How long have you been a member of Times Squares?
I was in the class that graduated in 1989. That was good timing, since that year the convention was in NY. I’m not sure that I would have gone to it the first year if it had been far away. But I’m glad that I did, because it blew me away: live callers instead of records, hundreds of dancers instead of dozens, and the golden age of the Honky Tonk Queen contest (well fool’s gold). I’ve been to every convention since and had a great time at all of them.
Why did you join? Who convinced you?
I was a member of a group called Gay Friends and Neighbors of Brooklyn and one night a square of dancers from Times Squares came to do a demo. I had done some square dancing in high school with friends who attended St. John’s college. The demo reminded me of how much fun it was to dance, even though the most complex call I had ever done was grand square. I went to the next open house after that, and the rest is history.
You’ve been a member for many years. What keeps you engaged and coming back?
It’s the fun and friendship. Over the years I’ve become good friends with members of Times Squares and other clubs, and it’s great to spend time with them doing the activity that we all enjoy. When a square clicks, the choreography flows, and the music is lively, it’s exhilarating. I remember at one convention “The Twins” had a room full of hundreds of people in a frenzy calling mainstream to the song “Call Me Maybe.” I have many fond memories of similar squares at club night, fly-ins, or conventions.
Where did you grow up?
I was born in the Bronx, moved to Queens as an infant, lived for years in Brooklyn, and have lived in Manhattan since 1998. When I was about 10 I went to the Staten Island zoo with a friend and his family. So other than when I went to college (which was in central NY) I have made NYC my home. In the last few years my husband Terry and I have spent more time at our house in the Hudson Valley, but I still consider NYC home base.
What is something about you that not many people know?
After college I wanted to do something involving gay visibility and I became a volunteer at a free weekly paper called Gaysweek. I would proof read articles, do some editing, and write a short article now and then. I think that somewhere I still have a copy of the issue that ran my breaking story about the collection of gay-related books that someone donated to the Muhlenberg Branch of the NYPL.
One day the editor asked me if I would help with an upcoming in-depth article on the leather scene. I would model various leather gear for accompanying photos, but they wouldn’t publish anything that would show my face. Even though I had zero knowledge or experience of that world, I agreed. I met the photographer at the Leather Loft on Christopher Street, loaded up on jackets, pants, and, shall we say, fashion accessories that they let us borrow, and went to his studio. At the end he asked if I would be interested in having a portrait for myself. I thought, “Why not,” and he later gave me an 8 X 10 of me clad head to foot in leather, with a look on my face that I thought a leatherman would have.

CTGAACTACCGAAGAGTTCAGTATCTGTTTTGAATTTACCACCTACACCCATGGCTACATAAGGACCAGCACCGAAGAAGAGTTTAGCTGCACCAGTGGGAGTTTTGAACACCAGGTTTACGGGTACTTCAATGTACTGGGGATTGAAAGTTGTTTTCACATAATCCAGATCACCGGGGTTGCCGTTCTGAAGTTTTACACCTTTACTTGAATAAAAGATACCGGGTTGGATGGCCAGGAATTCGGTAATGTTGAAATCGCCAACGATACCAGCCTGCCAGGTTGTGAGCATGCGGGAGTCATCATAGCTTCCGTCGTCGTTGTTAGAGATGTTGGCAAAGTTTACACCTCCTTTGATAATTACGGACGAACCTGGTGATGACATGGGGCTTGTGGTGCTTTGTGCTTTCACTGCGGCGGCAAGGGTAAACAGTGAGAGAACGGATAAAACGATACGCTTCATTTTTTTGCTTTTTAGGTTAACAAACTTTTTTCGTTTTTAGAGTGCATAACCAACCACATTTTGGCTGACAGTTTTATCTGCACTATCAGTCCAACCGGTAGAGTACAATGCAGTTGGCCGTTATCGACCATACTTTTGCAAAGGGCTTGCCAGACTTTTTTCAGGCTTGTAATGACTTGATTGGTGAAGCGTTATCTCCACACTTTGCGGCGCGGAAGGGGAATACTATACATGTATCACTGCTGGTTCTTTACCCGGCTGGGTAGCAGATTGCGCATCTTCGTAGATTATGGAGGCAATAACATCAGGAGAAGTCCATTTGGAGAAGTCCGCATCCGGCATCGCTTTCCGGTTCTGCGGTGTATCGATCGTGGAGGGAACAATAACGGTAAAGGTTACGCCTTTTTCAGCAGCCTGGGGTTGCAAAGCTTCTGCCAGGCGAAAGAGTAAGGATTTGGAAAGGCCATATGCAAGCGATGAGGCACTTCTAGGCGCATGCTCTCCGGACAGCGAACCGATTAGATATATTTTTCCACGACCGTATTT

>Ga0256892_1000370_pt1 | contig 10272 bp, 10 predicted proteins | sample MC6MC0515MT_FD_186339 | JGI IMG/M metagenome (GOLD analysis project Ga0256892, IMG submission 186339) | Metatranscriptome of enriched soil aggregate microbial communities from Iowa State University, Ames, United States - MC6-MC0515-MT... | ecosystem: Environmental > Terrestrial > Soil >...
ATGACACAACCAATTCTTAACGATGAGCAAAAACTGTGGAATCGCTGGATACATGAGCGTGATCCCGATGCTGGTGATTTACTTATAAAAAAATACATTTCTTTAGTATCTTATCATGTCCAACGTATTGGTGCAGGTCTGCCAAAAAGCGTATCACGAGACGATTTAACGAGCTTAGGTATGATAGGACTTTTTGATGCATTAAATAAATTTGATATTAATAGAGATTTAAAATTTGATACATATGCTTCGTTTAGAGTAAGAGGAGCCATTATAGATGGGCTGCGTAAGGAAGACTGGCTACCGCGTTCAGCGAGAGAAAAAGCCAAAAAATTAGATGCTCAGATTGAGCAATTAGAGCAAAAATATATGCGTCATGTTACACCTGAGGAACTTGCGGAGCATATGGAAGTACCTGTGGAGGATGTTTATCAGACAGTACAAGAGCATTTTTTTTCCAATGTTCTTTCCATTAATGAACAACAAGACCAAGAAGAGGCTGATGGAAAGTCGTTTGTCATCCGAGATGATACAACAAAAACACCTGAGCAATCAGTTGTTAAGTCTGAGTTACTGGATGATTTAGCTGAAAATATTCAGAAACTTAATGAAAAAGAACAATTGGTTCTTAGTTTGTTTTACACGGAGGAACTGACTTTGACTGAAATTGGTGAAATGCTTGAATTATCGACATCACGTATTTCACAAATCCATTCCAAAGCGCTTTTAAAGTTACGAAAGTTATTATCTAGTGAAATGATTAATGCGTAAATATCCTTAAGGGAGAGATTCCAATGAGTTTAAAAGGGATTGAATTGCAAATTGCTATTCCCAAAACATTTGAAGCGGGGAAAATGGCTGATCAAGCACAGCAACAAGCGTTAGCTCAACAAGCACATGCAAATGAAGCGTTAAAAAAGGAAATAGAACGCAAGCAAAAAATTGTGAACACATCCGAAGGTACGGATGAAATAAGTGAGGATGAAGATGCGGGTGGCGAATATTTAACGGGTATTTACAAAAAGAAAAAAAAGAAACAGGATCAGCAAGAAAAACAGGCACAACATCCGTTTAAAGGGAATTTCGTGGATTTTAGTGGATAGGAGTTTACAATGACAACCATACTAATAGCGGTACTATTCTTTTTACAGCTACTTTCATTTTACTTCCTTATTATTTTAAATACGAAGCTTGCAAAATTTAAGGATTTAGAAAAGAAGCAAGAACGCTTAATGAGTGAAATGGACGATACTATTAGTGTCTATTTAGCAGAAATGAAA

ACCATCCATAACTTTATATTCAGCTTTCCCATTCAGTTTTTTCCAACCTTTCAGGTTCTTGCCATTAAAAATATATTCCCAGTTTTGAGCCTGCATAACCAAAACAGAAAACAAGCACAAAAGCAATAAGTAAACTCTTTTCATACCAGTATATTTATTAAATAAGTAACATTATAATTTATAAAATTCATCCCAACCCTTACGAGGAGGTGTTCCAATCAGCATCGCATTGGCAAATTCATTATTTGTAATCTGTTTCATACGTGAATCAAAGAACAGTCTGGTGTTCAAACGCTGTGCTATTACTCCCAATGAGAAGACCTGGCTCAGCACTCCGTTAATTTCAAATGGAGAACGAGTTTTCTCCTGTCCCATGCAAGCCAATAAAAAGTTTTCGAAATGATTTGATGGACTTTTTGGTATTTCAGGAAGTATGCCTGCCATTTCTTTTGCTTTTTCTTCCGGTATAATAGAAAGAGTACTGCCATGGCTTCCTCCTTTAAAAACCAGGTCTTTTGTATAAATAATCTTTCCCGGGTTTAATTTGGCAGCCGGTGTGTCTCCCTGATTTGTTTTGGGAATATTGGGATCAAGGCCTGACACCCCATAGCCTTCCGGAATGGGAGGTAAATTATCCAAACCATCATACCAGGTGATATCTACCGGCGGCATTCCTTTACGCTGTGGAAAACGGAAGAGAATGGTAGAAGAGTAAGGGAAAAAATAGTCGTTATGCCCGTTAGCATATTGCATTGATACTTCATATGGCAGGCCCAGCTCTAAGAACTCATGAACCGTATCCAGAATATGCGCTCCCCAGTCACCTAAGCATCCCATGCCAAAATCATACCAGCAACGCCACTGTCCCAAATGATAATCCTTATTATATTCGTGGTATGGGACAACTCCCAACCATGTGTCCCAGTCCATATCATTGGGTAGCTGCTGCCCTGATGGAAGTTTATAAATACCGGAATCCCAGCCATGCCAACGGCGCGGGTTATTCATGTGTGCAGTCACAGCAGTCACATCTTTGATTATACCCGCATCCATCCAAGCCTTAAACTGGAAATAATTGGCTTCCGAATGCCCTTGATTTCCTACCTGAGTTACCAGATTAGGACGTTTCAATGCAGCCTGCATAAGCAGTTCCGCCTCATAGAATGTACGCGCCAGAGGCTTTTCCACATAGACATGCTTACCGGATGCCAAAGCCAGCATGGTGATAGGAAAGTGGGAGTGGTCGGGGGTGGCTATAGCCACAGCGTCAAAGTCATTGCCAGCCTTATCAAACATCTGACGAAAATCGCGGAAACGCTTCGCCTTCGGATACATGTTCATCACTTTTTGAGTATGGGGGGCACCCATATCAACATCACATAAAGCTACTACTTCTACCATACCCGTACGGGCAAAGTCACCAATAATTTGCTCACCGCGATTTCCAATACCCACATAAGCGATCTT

The paper folded before the article was published. But the editor did let me know beforehand that a few of the photos had been stolen from the office.
Who inspires you?
I don’t think that it’s inspiration, but I have tremendous respect and admiration for the medical professionals in hospitals, clinics, and government agencies who are confronting the COVID-19 epidemic. They show up, day after day, for hard, long, emotional shifts, to take care of people who could mostly have avoided getting so deathly ill.
What else do you enjoy beyond square dancing?
I like to cook and bake, and since retiring three years ago I have more time to do it. It doesn’t have to be super-fancy, but tasty is a must. Though I have made cassoulet in my time.
I also love gardening. Upstate we have several flower gardens and we grow herbs on our front deck. Seeing the flowers bloom throughout the seasons is a joy. Weeding can put you in a Zen state.
What are you reading/watching?
I am rereading “Friend of My Youth,” a collection of short stories by Alice Munro. Her observations of the interactions between people in various situations always reveal something about each person in understated but descriptive prose. A woman describing her ex-husband remembers, “He knew he had an advantage, and we had reached the point in our marriage where no advantage was given up easily”
To try to improve my comprehension of spoken Spanish, I have been watching “The House of Flowers” on Netflix. It is a dumb parody of a Mexican telenovela about a wacky, dysfunctional family. But it doesn’t hurt that most of the men are very sexy. And that there is lots of gay sex.
If you had a warning label, what would yours say?
Let’s just say that Terry once ordered me a tee shirt from an airline in-flight magazine that says, “Of course I’m right, I’m Bob.” A co-worker and I googled it, thinking it was a line from some TV show, but nothing came up. Interesting that the shirt was only available with the name Bob.